A Predict & Prevent™ Approach Works When Tech Innovation, Underwriting and Risk Management Work Together
Unlocking the full potential of Predict & Prevent™ strategies takes teamwork.
We need insurers, tech innovators, policymakers, customers and others working together to create, test and launch solutions that stop losses in their tracks. It’s an exciting idea, but how do we make it happen?
Here are my thoughts.
First off, the role of technology innovators is crucial. There is an abundance of insurance technology increasingly capable of analyzing, identifying and quantifying risk in real time. But so far, the primary focus has been on using this data to enhance the efficiency of underwriting and claims.
It’s time to direct these efforts to also include Predict & Prevent strategies.
Insurers see the value in Predict & Prevent and have the power to drive change. They possess the necessary resources and motivation to identify and invest in emerging technologies that can prevent losses on a large scale.
Importantly, insurers can link these solutions with the risk managers responsible for managing these risks within their organizations.
Risk managers are integral to this effort. They are well-placed to integrate these technologies into their strategies and processes as they serve on the front lines, managing risks that are growing in frequency and severity.
As I delve deeper into Predict & Prevent, I see the importance of incorporating these strategies into existing risk management processes.
I recently talked with George Chedraoui, senior director of corporate risk and resilience for Highwoods Properties Inc., about using IoT technology to make his company more resilient.
Highwoods introduced smart water leak sensors through a pilot program with Chubb Group.
Chedraoui said the technology addresses one of the most prevalent risks for Highwoods — and a potential source of disruption and dissatisfaction for its customers and their operations. He shared a few insights with me on deploying the new technology and collaborating with an insurer.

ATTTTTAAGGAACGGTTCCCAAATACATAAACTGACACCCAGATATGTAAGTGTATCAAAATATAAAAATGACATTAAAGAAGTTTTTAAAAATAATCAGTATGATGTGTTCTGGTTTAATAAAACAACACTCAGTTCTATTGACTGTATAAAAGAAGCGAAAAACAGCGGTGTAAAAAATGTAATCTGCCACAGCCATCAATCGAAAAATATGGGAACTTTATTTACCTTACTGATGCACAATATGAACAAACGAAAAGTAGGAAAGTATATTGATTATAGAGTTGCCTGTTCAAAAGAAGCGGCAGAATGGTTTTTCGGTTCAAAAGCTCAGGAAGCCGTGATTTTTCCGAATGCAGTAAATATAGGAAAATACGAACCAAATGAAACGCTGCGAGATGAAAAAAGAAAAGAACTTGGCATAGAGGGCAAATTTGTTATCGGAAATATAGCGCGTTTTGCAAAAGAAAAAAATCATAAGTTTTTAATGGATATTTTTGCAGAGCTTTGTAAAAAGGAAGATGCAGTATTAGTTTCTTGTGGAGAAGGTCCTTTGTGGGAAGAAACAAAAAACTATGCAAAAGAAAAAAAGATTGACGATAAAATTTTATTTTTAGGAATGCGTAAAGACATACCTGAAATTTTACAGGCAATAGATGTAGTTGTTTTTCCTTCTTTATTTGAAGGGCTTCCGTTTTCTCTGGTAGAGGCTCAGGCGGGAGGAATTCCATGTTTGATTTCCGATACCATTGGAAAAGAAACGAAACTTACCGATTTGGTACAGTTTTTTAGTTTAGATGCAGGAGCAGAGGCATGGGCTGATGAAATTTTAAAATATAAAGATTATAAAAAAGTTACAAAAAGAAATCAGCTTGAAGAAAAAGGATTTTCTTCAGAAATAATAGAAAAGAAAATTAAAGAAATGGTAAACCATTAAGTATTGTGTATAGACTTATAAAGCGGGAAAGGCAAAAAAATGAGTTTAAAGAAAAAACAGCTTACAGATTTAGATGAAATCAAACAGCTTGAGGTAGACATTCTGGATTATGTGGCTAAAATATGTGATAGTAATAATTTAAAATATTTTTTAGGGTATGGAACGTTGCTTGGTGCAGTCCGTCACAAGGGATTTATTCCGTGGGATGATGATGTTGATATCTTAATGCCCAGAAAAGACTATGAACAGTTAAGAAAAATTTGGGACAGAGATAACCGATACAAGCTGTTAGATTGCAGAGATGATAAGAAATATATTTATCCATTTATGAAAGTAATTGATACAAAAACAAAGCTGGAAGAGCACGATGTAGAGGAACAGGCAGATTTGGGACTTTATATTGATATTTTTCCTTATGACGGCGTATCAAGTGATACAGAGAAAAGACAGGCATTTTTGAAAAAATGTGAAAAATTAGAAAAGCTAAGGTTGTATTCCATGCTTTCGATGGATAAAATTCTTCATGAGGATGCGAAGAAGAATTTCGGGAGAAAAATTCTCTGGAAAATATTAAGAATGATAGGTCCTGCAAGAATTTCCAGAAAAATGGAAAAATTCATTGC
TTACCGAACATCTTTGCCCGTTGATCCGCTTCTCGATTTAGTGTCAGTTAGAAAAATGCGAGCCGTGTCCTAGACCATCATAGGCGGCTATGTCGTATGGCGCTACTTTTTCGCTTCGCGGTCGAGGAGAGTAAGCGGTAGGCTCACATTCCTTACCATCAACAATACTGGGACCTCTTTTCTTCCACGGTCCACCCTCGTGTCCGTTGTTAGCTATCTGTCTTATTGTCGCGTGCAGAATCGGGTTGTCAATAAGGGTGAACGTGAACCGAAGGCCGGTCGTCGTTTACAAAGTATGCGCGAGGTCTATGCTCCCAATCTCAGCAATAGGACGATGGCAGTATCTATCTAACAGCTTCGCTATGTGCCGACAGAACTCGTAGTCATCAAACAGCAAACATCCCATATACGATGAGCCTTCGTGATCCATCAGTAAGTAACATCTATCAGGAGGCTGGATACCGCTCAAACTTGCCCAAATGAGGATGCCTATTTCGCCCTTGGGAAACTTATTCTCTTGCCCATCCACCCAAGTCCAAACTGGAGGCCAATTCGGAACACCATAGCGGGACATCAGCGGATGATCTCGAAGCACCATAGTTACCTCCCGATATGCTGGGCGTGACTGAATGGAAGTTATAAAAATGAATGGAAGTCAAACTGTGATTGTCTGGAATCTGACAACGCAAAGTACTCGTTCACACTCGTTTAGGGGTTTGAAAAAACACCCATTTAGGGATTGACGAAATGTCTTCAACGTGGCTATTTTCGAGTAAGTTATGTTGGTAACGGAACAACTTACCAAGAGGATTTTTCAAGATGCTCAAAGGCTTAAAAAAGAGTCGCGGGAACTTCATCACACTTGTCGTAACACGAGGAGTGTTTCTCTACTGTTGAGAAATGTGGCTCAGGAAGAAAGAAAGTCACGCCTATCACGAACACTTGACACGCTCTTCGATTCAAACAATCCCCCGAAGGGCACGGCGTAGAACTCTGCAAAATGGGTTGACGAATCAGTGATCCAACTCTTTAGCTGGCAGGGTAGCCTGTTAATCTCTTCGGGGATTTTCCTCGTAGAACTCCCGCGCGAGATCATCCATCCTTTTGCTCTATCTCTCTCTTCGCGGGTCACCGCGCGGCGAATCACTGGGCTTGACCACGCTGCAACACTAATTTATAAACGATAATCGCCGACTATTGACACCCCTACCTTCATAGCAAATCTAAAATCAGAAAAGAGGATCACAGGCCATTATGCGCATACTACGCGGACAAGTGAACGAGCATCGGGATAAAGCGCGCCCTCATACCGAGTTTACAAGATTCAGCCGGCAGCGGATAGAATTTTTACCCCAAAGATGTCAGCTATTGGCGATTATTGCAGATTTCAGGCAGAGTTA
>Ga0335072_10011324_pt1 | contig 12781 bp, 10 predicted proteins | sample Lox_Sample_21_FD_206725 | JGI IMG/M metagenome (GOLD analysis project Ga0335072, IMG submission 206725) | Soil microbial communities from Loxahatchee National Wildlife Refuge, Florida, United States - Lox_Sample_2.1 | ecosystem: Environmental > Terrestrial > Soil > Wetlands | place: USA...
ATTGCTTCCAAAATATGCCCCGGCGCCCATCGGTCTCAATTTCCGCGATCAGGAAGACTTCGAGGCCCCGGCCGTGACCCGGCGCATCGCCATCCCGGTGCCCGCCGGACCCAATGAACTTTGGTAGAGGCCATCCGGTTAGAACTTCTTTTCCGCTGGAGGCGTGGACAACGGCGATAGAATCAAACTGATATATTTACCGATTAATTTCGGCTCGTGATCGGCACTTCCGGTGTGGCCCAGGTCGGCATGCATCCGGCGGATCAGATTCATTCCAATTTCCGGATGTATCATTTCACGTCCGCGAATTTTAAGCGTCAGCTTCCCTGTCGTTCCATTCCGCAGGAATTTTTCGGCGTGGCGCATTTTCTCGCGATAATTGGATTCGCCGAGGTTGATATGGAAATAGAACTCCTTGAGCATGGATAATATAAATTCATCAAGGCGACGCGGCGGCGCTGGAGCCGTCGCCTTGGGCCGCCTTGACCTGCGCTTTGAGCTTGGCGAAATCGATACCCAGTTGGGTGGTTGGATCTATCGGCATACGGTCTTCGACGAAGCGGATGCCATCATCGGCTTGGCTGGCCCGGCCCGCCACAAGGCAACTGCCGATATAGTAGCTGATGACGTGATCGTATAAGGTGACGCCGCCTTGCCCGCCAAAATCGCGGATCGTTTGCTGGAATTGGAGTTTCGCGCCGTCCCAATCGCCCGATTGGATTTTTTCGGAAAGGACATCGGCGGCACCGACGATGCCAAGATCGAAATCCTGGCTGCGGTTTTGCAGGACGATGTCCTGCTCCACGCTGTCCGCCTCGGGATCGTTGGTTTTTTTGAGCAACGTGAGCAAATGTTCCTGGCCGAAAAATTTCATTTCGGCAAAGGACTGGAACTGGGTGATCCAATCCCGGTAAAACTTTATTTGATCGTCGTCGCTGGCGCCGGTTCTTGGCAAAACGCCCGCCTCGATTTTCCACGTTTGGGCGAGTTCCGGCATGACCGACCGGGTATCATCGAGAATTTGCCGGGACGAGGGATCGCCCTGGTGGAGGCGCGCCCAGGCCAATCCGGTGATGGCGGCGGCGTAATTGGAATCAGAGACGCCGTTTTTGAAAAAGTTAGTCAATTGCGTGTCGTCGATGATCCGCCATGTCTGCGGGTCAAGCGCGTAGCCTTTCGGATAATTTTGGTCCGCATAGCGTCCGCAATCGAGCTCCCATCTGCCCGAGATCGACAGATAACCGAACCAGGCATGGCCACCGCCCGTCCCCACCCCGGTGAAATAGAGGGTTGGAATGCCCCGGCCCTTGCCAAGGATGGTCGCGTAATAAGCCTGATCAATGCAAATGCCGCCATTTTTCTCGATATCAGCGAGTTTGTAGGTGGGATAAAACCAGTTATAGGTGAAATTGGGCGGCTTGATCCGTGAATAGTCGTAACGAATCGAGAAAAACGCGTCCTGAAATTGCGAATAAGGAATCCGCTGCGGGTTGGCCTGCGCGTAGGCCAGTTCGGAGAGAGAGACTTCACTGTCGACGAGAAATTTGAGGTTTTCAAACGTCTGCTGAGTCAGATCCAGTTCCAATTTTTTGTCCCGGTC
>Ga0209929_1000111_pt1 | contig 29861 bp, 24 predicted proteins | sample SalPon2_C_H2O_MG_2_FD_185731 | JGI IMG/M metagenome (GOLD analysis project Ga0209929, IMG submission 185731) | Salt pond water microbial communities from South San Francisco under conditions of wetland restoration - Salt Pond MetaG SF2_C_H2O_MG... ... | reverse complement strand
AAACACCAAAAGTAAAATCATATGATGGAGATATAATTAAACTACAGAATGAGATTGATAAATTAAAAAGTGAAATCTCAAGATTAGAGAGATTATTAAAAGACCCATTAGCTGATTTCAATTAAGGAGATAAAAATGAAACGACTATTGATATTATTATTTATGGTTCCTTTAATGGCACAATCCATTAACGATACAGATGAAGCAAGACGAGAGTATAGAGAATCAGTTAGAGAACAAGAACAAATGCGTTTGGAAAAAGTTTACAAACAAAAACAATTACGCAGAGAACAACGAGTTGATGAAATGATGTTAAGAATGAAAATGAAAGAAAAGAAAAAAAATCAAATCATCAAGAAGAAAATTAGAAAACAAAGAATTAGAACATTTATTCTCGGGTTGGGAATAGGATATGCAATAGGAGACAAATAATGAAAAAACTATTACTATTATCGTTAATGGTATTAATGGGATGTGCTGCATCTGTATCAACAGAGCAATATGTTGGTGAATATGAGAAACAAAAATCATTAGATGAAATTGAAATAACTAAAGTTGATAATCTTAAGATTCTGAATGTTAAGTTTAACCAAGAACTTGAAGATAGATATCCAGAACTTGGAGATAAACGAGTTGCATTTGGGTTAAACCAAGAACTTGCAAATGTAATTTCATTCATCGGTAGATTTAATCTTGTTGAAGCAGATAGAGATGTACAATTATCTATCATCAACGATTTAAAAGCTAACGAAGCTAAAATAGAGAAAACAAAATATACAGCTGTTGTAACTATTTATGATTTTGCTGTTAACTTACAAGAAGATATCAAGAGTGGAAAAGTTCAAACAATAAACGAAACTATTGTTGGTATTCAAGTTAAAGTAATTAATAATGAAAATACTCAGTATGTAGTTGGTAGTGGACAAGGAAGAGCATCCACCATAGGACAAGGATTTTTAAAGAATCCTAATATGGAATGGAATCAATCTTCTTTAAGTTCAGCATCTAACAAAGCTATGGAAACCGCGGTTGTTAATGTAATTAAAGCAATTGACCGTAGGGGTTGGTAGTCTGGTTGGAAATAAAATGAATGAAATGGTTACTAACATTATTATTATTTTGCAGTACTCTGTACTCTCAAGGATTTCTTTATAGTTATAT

Training and educating staff on the usage of new tools and technologies is important. While implementing the water leak sensors was straightforward, making various teams (such as janitorial, security and risk management) aware of the new tools was vital.
Risk managers shouldn’t be afraid to make investments in technology, Chedraoui said. Start small, assess the results and determine the next steps accordingly.
Highwoods started by testing Chubb’s water leak sensors in five buildings and then ramped up to 55 properties as soon as the benefits became clear.
Examine all organizational exposures — not just the high-profile ones like catastrophic risks — to identify preventable risks, Chedraoui advised.
“A plumbing leak might not make the news,” he said, but it can cause significant disruption to our business. Working with an insurance partner also offers benefits over going it alone, Chedraoui said.
Leveraging these resources from insurance partners offers the benefit of working with a company where there’s a cultural fit. Let’s join forces and make Predict & Prevent the new standard in risk management.
To learn more about this idea of prediction and prevention, subscribe to The Institutes’ Predict & Prevent™ podcast as we continue to dig into this approach and the opportunities it creates for risk management and insurance. And be sure to check out predictandprevent.org for the latest updates. &
Now Live: Predict & Prevent
An emerging strategy of harnessing technology and prioritizing resiliency to combat the biggest risk challenges facing society. Host Peter Miller, president and CEO of The Institutes, and leading experts will examine how traditional risk management, which relies heavily on insurance and detecting and repairing after a loss occurs, is transitioning to Predict & Prevent to keep up with a changing risk landscape. The eight-episode season will establish what a Predict & Prevent strategy means, why it is urgently needed and provide a view to the future of risk management.